The author contrasts the prompt’s assumption (“a polluted, smelly river would likely cut down on river sports”) with the “concrete connection” that is not present. The essay as a whole is not completely devoid of errors (for example, the author writes “afffected” instead of “affected”), but the errors are few and do not have a negative impact on the clarity of the writing.


The last of the GRE essay examples I’ll be analyzing at is written in response to this “Analyze an Argument” prompt:

The following is taken from a memo from the advertising director of the Super Screen Movie Production Company.

“According to a recent report from our marketing department, during the past year, fewer people attended Super Screen-produced movies than in any other year. And yet the percentage of positive reviews by movie reviewers about specific Super Screen movies actually increased during the past year. Clearly, the contents of these reviews are not reaching enough of our prospective viewers. Thus, the problem lies not with the quality of our movies but with the public’s lack of awareness that movies of good quality are available. Super Screen should therefore allocate a greater share of its budget next year to reaching the public through advertising.”

Write a response in which you discuss what questions would need to be answered in order to decide whether the recommendation and the argument on which it is based are reasonable. Be sure to explain how the answers to these questions would help to evaluate the recommendation.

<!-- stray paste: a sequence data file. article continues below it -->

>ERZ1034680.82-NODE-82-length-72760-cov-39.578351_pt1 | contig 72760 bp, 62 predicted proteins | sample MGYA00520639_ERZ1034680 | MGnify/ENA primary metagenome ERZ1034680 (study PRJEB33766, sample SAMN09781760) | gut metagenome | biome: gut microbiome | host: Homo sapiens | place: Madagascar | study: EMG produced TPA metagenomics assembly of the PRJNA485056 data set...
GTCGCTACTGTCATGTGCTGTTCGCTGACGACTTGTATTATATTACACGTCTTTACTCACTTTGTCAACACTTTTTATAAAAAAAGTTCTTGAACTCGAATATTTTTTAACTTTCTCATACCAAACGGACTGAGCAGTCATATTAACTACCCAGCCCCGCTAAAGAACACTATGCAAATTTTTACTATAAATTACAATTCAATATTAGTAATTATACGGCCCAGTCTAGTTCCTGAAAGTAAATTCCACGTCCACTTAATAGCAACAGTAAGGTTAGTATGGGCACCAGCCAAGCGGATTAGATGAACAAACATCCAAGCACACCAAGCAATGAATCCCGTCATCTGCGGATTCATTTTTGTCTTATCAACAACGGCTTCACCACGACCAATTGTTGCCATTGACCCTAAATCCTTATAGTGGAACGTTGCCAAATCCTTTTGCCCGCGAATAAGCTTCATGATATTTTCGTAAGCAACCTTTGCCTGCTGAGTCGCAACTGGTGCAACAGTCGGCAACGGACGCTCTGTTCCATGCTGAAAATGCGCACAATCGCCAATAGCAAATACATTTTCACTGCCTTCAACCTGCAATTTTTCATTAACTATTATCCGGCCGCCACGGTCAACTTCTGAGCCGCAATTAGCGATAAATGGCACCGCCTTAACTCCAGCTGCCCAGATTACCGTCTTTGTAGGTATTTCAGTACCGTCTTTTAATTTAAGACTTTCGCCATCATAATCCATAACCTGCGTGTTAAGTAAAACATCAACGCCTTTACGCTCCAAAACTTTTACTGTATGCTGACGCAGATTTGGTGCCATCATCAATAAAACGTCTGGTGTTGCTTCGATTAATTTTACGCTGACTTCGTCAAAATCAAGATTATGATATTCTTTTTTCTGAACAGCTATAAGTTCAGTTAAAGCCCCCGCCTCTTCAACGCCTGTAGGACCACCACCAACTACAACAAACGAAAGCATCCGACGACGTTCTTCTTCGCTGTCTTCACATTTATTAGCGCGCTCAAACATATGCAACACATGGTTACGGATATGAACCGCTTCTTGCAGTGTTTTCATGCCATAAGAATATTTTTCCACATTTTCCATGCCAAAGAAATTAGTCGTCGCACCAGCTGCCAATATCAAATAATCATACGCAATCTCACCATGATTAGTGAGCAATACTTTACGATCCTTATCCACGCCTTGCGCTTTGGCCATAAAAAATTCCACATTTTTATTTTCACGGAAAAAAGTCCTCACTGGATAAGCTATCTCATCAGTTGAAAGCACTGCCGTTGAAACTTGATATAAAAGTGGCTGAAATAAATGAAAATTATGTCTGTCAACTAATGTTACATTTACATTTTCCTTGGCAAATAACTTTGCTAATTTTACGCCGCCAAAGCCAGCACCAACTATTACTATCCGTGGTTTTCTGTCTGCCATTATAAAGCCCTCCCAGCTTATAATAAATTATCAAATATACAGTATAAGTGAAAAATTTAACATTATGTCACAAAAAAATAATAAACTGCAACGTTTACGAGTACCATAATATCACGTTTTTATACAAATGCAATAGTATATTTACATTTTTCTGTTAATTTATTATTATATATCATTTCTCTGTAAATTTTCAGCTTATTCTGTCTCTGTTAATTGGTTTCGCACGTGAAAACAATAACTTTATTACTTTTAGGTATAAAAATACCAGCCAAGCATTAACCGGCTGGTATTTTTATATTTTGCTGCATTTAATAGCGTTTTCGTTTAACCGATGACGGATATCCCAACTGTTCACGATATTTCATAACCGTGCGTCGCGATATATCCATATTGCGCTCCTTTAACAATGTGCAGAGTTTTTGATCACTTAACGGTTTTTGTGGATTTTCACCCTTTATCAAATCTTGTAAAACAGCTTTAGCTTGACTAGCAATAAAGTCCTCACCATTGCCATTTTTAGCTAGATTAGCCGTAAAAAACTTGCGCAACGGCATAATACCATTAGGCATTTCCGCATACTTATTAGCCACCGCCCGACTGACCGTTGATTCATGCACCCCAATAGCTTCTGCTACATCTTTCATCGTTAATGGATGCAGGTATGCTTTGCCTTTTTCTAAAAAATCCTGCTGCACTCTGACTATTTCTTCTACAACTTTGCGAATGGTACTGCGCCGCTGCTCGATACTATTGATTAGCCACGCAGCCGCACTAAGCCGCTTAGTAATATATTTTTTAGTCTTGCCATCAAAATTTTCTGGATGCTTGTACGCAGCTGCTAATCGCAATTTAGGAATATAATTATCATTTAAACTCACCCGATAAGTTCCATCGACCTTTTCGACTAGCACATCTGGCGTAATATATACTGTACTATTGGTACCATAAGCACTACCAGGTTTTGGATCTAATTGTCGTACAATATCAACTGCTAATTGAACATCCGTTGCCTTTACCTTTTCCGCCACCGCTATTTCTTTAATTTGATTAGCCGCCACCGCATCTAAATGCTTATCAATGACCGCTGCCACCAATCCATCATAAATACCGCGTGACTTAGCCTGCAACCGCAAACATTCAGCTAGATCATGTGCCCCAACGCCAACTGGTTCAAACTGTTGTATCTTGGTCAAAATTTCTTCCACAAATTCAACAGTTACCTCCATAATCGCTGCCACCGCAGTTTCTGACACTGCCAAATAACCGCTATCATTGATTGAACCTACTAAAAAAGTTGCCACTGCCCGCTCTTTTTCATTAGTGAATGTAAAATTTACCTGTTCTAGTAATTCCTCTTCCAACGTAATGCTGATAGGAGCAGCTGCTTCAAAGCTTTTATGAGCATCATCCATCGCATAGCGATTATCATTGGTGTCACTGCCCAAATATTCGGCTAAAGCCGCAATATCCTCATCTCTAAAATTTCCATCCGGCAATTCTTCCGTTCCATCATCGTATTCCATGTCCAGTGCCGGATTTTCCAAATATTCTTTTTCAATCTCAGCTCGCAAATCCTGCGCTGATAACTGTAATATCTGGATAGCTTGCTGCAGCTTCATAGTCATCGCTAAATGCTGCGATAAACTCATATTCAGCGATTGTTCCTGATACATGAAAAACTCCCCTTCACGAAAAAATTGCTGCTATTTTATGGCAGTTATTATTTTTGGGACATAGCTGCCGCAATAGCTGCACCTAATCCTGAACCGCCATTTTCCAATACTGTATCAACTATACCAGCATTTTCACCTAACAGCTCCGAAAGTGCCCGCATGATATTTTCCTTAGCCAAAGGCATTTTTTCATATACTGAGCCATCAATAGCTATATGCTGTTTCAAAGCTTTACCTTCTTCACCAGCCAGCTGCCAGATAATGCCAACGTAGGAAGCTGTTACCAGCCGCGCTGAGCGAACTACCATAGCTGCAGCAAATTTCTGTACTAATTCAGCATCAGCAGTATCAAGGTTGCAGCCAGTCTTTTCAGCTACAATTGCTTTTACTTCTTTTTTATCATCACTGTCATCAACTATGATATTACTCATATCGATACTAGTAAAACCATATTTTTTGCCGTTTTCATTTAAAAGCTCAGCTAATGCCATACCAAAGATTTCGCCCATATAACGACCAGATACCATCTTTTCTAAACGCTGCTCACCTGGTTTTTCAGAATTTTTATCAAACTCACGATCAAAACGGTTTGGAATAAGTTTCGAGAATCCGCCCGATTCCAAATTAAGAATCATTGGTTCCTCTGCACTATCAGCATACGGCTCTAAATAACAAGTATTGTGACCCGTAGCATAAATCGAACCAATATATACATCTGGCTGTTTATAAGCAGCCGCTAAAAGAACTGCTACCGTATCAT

The essay written in response to this “Analyze an Argument” prompt raises and evaluates questions about how many viewers and reviews of Super Screen productions there actually were, if there is a strong relationship between how movie reviewers and general audiences react to movies, and whether or not the percentage of positive reviews about a movie reflects how much of an impact reviews have on audiences.

The full text of this GRE essay sample can be found on p. 112 of this PDF . Read through the essay first, then check below for an analysis of its positive (and negative) qualities.

The first aspect of the essay we’ll analyze is how it succeeds in identifying and examining the parts of the argument that are relevant to the task . In the essay’s introduction, the author mentions that there are questions that need to be asked (“Before this plan is implemented, however, Super Screen needs to address some questions about its possible flaws”), but he really hammers it home in the conclusion by specifying which questions need to be answered:

In conclusion, there are many questions Super Screen needs to answer before using this advertising director’s plan. They need to look carefully at actual numbers, both of viewership and of positive reviews. The also need to identify the relationship that their target audience has with movie reviewers and determine how their target audience feels about their movies. Fianlly they need to take a nuanced look at the movie reviews that they use in their advertising.